Obama executive order calls for 'BuySecure' initiative
On Friday, President Barack Obama signed a wide-ranging executive order intended to move the U.S. toward greater security in payments and consumer data-sharing. The president's BuySecure initiative is his administration's response to massive data breaches that compromised the bank account and personal information of 100 million Americans during the past year, according to a fact sheet released by the United States Office of the Secretary.
The goal of the initiative is to provide tools to assist victims of identity theft, improve the government’s payment security (as both customer and a provider), and accelerate the transition to stronger security technologies and the development of next-generation payment security tools, including EMV-enabled smart cards.
According to the fact sheet:
... the president is signing an executive order to implement enhanced security measures, including securing credit, debit, and other payment cards with microchips in lieu of basic magnetic strips, and PINs, such as those standard on consumer ATM cards. He is calling on all stakeholders to join the administration and a number of major corporations in driving the economy toward more secure standards to safeguard consumer finances and reduce their chances of becoming victims of identity theft — America’s fastest-growing crime.
Obama also used the executive order signing as an occasion to announce a White House Summit on Cybersecurity and Consumer Protection to take place later this year. The summit bringing together key stakeholders in the consumer financial space to share best practices, promote adherence to stronger security standards, and discuss next generation technologies.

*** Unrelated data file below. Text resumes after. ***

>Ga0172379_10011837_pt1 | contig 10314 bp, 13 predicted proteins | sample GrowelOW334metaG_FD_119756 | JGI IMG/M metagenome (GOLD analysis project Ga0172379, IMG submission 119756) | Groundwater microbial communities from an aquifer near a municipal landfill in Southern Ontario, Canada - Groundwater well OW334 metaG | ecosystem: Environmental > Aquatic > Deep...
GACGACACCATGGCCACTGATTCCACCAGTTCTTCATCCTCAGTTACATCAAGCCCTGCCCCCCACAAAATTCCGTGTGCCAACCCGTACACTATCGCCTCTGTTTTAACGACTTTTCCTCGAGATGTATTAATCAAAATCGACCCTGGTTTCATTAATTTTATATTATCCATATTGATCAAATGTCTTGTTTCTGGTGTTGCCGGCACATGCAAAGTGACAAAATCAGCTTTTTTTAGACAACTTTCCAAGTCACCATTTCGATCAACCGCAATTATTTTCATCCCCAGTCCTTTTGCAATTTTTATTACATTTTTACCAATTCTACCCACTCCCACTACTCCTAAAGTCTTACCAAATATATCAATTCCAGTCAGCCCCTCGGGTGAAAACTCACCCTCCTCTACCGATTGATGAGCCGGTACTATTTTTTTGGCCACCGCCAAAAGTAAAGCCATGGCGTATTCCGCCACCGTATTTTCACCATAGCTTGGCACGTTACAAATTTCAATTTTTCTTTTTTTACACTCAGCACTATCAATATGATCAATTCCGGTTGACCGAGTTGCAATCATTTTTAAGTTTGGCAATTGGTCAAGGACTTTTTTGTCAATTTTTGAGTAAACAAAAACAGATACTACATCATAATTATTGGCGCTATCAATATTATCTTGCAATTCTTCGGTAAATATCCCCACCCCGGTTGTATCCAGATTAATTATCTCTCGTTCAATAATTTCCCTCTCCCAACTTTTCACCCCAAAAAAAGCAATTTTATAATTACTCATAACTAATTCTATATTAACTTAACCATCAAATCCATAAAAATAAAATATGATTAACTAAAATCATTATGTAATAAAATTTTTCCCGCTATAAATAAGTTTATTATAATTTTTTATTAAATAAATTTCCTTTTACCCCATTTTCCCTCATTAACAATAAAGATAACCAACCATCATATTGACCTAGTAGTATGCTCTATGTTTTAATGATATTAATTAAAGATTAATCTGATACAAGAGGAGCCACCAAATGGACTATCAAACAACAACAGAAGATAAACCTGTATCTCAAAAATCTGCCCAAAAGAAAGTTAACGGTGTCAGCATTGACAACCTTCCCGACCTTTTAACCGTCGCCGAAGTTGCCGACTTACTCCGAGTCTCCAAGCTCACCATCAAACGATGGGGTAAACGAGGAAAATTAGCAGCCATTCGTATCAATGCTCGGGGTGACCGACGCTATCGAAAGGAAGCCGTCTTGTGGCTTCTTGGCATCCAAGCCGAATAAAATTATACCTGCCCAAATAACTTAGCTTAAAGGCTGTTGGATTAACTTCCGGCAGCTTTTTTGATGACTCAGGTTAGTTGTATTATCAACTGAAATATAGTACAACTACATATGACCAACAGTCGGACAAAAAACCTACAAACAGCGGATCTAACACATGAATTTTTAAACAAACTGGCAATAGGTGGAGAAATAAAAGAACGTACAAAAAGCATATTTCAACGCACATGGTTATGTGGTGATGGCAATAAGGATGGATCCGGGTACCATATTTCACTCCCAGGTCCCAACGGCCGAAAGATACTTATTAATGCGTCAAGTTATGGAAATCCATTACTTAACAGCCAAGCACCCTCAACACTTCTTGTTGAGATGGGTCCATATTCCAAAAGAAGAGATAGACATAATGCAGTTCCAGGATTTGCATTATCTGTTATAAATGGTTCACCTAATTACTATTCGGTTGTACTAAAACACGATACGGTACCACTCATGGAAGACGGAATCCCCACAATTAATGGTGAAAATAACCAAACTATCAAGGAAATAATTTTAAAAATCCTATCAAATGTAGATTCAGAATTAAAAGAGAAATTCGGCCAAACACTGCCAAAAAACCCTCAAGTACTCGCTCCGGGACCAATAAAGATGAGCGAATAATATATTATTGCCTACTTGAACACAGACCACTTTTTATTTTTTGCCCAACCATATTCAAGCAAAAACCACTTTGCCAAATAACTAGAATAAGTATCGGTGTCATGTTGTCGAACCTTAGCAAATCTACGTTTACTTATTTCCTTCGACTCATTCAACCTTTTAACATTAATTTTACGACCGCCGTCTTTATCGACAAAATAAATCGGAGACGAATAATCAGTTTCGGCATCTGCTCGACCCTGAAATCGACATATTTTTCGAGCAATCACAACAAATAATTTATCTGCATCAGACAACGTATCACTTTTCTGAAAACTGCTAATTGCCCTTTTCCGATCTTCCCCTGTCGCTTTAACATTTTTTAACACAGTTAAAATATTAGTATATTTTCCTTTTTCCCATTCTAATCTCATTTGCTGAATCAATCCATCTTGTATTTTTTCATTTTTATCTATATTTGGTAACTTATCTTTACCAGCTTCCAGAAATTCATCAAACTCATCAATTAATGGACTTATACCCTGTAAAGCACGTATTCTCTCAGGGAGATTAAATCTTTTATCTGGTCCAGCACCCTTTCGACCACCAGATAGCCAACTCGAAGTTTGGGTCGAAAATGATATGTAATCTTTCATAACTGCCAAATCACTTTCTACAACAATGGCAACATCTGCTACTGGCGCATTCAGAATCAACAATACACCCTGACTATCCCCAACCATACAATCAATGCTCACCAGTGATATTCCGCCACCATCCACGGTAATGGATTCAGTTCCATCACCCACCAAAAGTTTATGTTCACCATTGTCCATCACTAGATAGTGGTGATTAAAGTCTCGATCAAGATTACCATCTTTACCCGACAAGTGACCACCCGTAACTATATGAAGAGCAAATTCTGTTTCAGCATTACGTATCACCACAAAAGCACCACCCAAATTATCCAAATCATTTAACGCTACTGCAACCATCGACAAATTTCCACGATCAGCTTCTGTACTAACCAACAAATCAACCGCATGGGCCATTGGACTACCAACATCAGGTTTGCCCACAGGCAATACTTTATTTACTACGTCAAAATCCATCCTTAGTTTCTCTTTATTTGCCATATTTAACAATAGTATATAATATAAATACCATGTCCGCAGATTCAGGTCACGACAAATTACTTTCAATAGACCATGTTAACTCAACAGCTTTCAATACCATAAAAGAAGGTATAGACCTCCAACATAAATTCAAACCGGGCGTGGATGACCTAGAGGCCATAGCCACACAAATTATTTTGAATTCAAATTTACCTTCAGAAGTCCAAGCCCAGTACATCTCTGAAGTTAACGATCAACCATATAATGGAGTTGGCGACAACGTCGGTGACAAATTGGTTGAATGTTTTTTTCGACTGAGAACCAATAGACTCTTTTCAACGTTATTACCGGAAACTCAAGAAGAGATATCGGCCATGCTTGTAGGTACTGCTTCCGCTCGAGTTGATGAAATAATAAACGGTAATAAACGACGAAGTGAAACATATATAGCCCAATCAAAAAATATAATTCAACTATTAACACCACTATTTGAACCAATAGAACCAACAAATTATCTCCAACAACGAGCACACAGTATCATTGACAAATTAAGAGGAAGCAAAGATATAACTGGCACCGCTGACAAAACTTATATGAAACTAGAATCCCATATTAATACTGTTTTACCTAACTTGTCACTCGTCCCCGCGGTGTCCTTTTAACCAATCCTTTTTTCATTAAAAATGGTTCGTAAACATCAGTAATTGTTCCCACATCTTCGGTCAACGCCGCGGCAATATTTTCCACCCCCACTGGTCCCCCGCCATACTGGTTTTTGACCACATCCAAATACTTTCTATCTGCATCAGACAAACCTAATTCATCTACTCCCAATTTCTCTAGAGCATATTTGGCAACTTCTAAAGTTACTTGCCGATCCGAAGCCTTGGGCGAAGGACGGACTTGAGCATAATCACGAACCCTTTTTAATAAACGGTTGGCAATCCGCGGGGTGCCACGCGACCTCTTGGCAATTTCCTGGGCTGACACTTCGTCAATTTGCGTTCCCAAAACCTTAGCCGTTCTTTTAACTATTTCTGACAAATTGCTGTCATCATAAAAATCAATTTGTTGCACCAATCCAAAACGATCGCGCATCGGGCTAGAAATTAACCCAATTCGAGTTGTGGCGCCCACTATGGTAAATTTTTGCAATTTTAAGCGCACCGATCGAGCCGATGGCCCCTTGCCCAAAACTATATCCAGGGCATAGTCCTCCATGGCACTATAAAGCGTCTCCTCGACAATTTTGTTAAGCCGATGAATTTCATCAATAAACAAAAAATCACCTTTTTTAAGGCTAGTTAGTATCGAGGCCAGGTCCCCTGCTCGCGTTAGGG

The president also renewed his call to Congress to enact "overdue" cybersecurity legislation that will help protect Americans — particularly by clarifying companies’ obligations when sensitive data is breached, the fact sheet said.
The following summary highlights actions outlined by the president's BuySecure initiative. The full text of the White House press office fact sheet is available online.
Leading by example: Federal transition to chip and PIN
Per the executive order, the federal government as of today is to transition to more secure credit, debit, and other payment cards.
New systems will meet the global security standard for microchip data storage and secure PIN functionality such as that used on ATM cards, the White House says.
The president explained that this action aims not only to ensure the security of transactions with the government, but also to help drive the market towards swifter adoption of stronger security standards.
To this end, the order mandates that chip and PIN will become the new payment security standard for the federal government. From Jan. 1, 2014, “chip and PIN” cards will become the standard for Federal Government programs such as SmartPay and Direct Express.
Additionally federal agencies (e.g., the United States Postal Service) that process consumer sales will update to chip and PIN card terminals. Every Federal agency processing consumer sales will actively replace any prior-generation card retail payment card terminals to those with new chip and PIN security features.
Building public-private awareness about secure authentication
The initiative calls for government agencies to ensure within the next 18 months that personal data digitally they release to citizens goes through multiple tests for authentication so that all personal information is protected by the most secure methods possible.